The Ethics of Witchcraft (Baby Witch Bootcamp Ch. 5)

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Before you begin practicing witchcraft, it’s a good idea to establish a set of ethical guidelines for your magical practice. It’s also a good idea to familiarize yourself with some of the big ethical debates/controversies within witchy communities.

When you’re talking about ethics in witchcraft, it’s kind of impossible to get around Wicca. Even though not all witches are Wiccans, a lot of people are introduced to witchcraft through Wicca, and a lot of these people still follow Wiccan ethics in their craft, even if they don’t identify as Wiccan.

Wiccan ethics can be summed up with a single phrase, which is called the Wiccan Rede. The Rede states: “An it harm none, do as you will.” 

Some people interpret the Rede to mean “If it harms none, do what you want.” I personally think this is a little over simplified. The key to understanding the Rede is understanding the difference between “want” and “will.”

In her book Wicca For Beginners, Thea Sabin says, “Want is about earthly things, both trivial and important. Your will, however, is the force that drives you to your ultimate spiritual goal. It transcends want. It’s the thing that Joseph Campbell is referring to when he says, ‘Follow your bliss.’ Campbell’s ‘bliss’ is the inner knowing that puts you on the life path that will lead you to your highest mundane and spiritual purpose.” 

So your “will” isn’t just the things you want: it’s your hearts’ desires that are in alignment with your highest good. 

Because of this, a better interpretation of the Wiccan Rede would be “If it harms none, do what is in alignment with your higher purpose.” I think this is a great guiding principle for any magical practice, whether you identify as Wiccan or not. 

A lot of witches who follow the Wiccan Rede also believe in a concept called the Threefold Law. The Threefold Law states that whatever you put out into the world will come back to you three times.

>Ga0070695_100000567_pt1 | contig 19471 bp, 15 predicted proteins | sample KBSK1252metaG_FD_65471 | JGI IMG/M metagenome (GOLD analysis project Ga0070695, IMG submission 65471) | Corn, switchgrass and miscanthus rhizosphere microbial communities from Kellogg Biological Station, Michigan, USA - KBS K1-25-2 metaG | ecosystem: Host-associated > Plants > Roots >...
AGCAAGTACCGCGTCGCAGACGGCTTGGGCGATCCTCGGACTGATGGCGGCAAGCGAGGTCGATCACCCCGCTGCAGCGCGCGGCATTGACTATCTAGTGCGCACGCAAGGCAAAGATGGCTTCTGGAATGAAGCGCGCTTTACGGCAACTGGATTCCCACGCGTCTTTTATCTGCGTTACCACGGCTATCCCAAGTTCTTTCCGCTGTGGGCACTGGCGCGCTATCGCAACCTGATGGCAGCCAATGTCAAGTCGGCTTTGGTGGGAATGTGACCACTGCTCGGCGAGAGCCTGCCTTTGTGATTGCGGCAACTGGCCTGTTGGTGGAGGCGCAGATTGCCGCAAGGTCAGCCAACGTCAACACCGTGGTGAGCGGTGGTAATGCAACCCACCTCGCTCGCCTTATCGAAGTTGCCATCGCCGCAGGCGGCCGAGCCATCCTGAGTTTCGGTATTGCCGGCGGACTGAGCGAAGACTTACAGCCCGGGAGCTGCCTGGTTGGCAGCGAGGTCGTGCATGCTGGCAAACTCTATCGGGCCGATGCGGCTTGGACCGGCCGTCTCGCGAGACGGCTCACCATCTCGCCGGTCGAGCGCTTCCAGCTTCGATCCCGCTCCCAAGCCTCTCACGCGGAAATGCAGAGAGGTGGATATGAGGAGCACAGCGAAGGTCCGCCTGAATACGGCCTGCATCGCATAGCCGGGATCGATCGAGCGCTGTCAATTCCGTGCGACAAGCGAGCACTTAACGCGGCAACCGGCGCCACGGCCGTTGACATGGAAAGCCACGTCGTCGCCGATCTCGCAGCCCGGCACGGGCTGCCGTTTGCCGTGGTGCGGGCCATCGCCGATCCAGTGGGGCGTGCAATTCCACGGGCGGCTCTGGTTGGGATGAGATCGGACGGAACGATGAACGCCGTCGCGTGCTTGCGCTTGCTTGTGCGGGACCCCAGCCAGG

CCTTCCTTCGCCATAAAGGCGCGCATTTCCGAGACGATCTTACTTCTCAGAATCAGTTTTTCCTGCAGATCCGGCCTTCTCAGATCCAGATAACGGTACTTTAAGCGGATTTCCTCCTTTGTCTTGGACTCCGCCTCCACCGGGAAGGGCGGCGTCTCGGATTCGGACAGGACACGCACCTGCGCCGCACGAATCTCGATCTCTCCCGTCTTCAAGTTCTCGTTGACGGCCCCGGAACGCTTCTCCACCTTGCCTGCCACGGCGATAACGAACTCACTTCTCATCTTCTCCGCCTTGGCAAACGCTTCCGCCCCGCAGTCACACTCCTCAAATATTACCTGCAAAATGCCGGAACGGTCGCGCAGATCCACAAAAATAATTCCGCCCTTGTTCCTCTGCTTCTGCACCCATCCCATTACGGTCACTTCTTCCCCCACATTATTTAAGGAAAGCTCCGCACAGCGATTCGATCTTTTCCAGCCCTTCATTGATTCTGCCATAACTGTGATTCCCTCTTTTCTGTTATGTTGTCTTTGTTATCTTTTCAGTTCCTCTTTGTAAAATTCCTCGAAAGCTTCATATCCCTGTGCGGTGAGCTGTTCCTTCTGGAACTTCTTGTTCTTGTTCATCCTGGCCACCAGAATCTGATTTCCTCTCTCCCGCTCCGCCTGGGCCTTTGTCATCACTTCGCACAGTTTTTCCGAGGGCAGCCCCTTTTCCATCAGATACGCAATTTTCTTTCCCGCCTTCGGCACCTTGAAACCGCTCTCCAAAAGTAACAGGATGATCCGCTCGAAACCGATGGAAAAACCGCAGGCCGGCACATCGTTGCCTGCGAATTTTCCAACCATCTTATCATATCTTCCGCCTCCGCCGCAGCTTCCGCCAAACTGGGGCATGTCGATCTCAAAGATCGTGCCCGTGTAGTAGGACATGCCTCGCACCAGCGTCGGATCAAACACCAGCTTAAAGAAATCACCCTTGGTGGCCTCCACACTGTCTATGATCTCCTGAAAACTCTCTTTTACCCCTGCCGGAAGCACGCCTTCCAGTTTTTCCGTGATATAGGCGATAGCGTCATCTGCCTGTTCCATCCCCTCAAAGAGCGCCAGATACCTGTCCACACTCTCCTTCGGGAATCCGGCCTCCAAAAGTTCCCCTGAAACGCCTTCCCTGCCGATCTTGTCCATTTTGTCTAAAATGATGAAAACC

Some people interpret this to mean that whatever you put out into the world will come back to you three times as strong. Others think it means that whatever you put out will come back to you on three levels: physical, emotional, and spiritual. Either way, the concept is the same: whatever you put out into the universe will find its way back to you in some form.

Even if they don’t believe in the Threefold Law, a lot of witches believe in a similar concept called karma, which comes from Hinduism. In his book Many, Many, Many Gods of Hinduism, Swami Acuthananda says: “The law of karma states that your thoughts, words, and actions — good and bad — circle back to determine your future. Simply put, you are responsible for your own actions. If you plant goodness, you will reap goodness, but if you plant evil, it will come back and hurt you. It is the universal principle of cause and effect.” 

The Threefold Law and karma are similar concepts. No matter which one they resonate with, many witches believe that what they put out into the world will eventually come back to them. This is why a lot of witches choose only to do positive or constructive magic, and it’s why many witches don’t perform curses or hexes, because they don’t want that negativity coming back to them.

However, there ARE witches who do not follow the Wiccan Rede or believe in karma, and there ARE witches who cast curses and hexes. For example, Hoodoo is one magic tradition that doesn’t include any of these concepts, and many Hoodoo practitioners have no problem with destructive magic like curses. But at the same time, a lot of Hoodoo practitioners believe that a spell won’t work unless it is justified — so a curse won’t be effective unless the target deserves it. It really depends on the beliefs and morals of the practitioner. [Note: Hoodoo is a closed tradition. I am mentioning it in this post as a real world example of a pro-cursing magic system, but you do not have to practice Hoodoo to be pro-cursing.]